Virtual reality has been at the center of many's attention in the past year with technologies like Oculus Rift or its cheaper version Google Cardboard that let the user immerse in a completely artificial experience and interact with the generated virtual world. While Facebook demonstrated an interest in virtual reality by purchasing Oculus Rift and activating 360-degree videos on the social media platform's news feed, company CEO Mark Zuckerberg revealed that he is already thinking beyond this technology.
According to TechCrunch, at the Vanity Fair New Establishment Summit in San Francisco, Zuckerberg said that the company is now already working on augmented reality since, as Facebook's Michael Abrash mentioned, virtual reality is already "past the knee of the curve" and it's now time to start moving even further. Abrash commented the following:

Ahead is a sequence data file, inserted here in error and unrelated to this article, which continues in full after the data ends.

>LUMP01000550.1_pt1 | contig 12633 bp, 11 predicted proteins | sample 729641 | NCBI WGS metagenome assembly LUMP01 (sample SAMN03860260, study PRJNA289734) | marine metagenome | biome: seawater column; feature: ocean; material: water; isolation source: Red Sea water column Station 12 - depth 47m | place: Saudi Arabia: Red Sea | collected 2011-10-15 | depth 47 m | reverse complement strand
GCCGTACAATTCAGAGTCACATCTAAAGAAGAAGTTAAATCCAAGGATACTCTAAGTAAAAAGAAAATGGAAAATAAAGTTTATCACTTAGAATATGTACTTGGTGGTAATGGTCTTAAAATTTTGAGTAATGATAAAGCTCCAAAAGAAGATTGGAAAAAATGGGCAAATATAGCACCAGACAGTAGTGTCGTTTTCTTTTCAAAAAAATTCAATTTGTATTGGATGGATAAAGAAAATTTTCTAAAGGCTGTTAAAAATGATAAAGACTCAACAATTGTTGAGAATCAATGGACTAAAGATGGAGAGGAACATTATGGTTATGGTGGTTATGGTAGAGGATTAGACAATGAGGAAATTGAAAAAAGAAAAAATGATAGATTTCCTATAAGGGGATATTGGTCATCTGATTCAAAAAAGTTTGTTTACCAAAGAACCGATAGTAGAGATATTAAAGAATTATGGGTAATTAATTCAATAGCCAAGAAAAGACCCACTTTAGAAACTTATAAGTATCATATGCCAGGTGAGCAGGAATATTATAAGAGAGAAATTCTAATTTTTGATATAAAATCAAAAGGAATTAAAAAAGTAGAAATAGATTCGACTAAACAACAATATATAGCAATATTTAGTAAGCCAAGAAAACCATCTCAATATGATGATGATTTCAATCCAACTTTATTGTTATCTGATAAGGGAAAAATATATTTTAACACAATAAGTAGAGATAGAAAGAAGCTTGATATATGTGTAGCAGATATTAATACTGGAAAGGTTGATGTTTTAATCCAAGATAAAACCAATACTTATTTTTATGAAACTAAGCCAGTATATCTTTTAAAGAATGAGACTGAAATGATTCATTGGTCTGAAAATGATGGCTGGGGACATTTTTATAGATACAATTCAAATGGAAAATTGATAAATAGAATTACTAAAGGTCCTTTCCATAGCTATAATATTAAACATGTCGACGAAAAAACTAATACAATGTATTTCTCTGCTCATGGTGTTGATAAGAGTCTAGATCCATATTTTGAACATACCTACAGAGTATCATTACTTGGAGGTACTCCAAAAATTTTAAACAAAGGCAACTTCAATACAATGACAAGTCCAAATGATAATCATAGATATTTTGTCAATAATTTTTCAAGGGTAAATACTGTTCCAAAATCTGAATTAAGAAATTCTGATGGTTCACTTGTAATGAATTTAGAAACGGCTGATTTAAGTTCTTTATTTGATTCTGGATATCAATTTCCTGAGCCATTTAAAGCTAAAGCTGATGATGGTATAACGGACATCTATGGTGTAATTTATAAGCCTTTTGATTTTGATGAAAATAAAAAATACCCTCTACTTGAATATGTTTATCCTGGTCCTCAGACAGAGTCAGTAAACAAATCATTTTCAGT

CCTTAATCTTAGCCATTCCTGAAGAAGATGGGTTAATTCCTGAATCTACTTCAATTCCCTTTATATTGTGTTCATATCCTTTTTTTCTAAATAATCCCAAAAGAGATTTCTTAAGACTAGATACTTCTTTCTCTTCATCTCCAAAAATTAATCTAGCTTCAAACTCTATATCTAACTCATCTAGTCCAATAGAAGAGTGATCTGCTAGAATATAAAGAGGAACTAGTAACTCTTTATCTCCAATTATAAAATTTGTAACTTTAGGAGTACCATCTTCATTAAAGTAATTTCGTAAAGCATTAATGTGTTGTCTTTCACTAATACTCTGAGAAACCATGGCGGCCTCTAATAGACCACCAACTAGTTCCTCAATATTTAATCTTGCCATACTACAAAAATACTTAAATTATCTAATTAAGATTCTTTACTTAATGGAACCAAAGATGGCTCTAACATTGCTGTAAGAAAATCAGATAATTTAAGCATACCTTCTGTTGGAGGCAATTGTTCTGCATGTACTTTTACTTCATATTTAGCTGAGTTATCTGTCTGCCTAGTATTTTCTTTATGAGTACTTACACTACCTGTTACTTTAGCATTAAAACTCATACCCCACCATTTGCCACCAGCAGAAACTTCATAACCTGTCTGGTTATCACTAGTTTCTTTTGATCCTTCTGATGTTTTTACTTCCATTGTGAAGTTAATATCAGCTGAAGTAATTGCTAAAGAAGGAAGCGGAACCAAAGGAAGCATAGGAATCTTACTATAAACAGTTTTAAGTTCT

"It's very interesting; it's something we'd all use if it worked well. It's kind of seamless. Maybe it'll be contacts [or glasses]. You'll have something on and it'll be VR and AR as you choose. But right now the VR tech is past the knee of the curve. For AR, it's harder. There are a whole lot of challenges — how you do the optics and displays and get photos onto the eyes, how you have something that's socially acceptable and comfortable all day. I think VR is here now, I think AR will be here, but it's a long road to get there."
Instead of creating a completely separated digital world like virtual reality does, augmented reality merges the real world with layers of virtual elements that you can interact with. An example that everyone is talking about right now is Microsoft's HoloLens, which lets you use the surrounding environment as the canvas on which holographic elements appear and allow you to work, study or play.
If we apply augmented reality to the Facebook experience, it is easy to imagine a variety of uses like features that let you get visual feedback on a store you see on the street without the need to take out a phone or any other screen. As Zuckerberg explained:
"If you think about phones, it's still a little awkward to take it out of your pocket. In the future, if you want to look around you should be able to look around. If you want to select something, you should be able to look at it."
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